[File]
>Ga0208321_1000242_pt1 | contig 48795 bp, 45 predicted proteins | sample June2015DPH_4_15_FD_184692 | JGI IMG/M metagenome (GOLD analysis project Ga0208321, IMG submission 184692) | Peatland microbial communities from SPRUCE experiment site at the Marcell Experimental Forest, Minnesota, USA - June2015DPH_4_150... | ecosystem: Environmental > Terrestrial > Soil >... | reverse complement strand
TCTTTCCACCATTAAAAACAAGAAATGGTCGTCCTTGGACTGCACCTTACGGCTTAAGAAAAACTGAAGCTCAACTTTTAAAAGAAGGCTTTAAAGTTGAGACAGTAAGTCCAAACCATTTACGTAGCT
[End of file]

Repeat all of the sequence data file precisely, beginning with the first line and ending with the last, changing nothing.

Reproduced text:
>Ga0208321_1000242_pt1 | contig 48795 bp, 45 predicted proteins | sample June2015DPH_4_15_FD_184692 | JGI IMG/M metagenome (GOLD analysis project Ga0208321, IMG submission 184692) | Peatland microbial communities from SPRUCE experiment site at the Marcell Experimental Forest, Minnesota, USA - June2015DPH_4_150... | ecosystem: Environmental > Terrestrial > Soil >... | reverse complement strand
TCTTTCCACCATTAAAAACAAGAAATGGTCGTCCTTGGACTGCACCTTACGGCTTAAGAAAAACTGAAGCTCAACTTTTAAAAGAAGGCTTTAAAGTTGAGACAGTAAGTCCAAACCATTTACGTAGCT